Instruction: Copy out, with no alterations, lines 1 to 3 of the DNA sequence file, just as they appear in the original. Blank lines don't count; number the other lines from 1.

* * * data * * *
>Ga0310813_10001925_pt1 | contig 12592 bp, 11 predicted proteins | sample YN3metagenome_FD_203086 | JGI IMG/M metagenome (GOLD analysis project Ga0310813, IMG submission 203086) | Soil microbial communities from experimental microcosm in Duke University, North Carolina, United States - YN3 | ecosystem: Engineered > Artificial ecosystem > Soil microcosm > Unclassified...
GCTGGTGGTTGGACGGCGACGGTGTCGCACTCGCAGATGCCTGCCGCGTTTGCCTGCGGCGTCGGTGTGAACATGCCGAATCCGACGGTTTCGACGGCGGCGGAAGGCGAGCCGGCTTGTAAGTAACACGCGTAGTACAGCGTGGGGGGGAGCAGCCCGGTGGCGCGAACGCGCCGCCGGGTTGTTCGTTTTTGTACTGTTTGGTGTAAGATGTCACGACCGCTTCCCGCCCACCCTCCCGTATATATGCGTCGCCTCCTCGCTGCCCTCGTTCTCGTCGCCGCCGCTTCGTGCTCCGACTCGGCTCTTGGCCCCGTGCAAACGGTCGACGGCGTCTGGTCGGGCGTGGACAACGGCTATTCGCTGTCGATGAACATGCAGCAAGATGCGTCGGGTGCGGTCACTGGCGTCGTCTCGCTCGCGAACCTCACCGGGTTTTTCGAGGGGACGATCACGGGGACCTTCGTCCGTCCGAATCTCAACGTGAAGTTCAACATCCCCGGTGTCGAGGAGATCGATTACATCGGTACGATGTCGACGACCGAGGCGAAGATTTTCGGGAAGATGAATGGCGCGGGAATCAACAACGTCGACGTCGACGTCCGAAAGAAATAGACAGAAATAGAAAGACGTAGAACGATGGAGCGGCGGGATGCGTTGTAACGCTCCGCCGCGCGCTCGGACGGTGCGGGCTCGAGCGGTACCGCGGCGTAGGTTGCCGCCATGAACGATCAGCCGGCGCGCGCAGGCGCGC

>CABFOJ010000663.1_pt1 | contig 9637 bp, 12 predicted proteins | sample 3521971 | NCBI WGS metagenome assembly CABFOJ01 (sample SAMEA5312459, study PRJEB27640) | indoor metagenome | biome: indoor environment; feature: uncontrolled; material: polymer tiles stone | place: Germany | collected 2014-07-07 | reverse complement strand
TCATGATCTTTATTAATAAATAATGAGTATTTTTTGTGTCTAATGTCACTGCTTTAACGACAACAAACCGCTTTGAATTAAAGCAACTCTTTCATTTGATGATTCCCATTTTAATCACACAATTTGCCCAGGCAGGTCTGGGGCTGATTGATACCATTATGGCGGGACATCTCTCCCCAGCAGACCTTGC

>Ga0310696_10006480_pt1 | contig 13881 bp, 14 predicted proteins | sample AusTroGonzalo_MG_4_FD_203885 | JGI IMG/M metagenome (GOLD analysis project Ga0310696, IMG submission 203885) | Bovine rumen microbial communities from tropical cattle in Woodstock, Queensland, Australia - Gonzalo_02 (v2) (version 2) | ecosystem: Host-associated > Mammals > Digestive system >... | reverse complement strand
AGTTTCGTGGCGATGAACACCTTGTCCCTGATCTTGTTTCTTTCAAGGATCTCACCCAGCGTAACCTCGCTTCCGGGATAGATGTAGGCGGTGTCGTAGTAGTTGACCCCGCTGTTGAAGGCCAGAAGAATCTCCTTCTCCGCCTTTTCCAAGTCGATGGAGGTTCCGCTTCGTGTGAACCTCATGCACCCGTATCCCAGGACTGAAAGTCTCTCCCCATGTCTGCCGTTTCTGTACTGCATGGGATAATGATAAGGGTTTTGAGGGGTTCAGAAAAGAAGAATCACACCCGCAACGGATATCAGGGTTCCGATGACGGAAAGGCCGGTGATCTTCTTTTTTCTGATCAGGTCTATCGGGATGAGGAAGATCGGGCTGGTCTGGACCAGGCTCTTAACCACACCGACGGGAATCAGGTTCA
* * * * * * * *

>Ga0310813_10001925_pt1 | contig 12592 bp, 11 predicted proteins | sample YN3metagenome_FD_203086 | JGI IMG/M metagenome (GOLD analysis project Ga0310813, IMG submission 203086) | Soil microbial communities from experimental microcosm in Duke University, North Carolina, United States - YN3 | ecosystem: Engineered > Artificial ecosystem > Soil microcosm > Unclassified...
GCTGGTGGTTGGACGGCGACGGTGTCGCACTCGCAGATGCCTGCCGCGTTTGCCTGCGGCGTCGGTGTGAACATGCCGAATCCGACGGTTTCGACGGCGGCGGAAGGCGAGCCGGCTTGTAAGTAACACGCGTAGTACAGCGTGGGGGGGAGCAGCCCGGTGGCGCGAACGCGCCGCCGGGTTGTTCGTTTTTGTACTGTTTGGTGTAAGATGTCACGACCGCTTCCCGCCCACCCTCCCGTATATATGCGTCGCCTCCTCGCTGCCCTCGTTCTCGTCGCCGCCGCTTCGTGCTCCGACTCGGCTCTTGGCCCCGTGCAAACGGTCGACGGCGTCTGGTCGGGCGTGGACAACGGCTATTCGCTGTCGATGAACATGCAGCAAGATGCGTCGGGTGCGGTCACTGGCGTCGTCTCGCTCGCGAACCTCACCGGGTTTTTCGAGGGGACGATCACGGGGACCTTCGTCCGTCCGAATCTCAACGTGAAGTTCAACATCCCCGGTGTCGAGGAGATCGATTACATCGGTACGATGTCGACGACCGAGGCGAAGATTTTCGGGAAGATGAATGGCGCGGGAATCAACAACGTCGACGTCGACGTCCGAAAGAAATAGACAGAAATAGAAAGACGTAGAACGATGGAGCGGCGGGATGCGTTGTAACGCTCCGCCGCGCGCTCGGACGGTGCGGGCTCGAGCGGTACCGCGGCGTAGGTTGCCGCCATGAACGATCAGCCGGCGCGCGCAGGCGCGC

>CABFOJ010000663.1_pt1 | contig 9637 bp, 12 predicted proteins | sample 3521971 | NCBI WGS metagenome assembly CABFOJ01 (sample SAMEA5312459, study PRJEB27640) | indoor metagenome | biome: indoor environment; feature: uncontrolled; material: polymer tiles stone | place: Germany | collected 2014-07-07 | reverse complement strand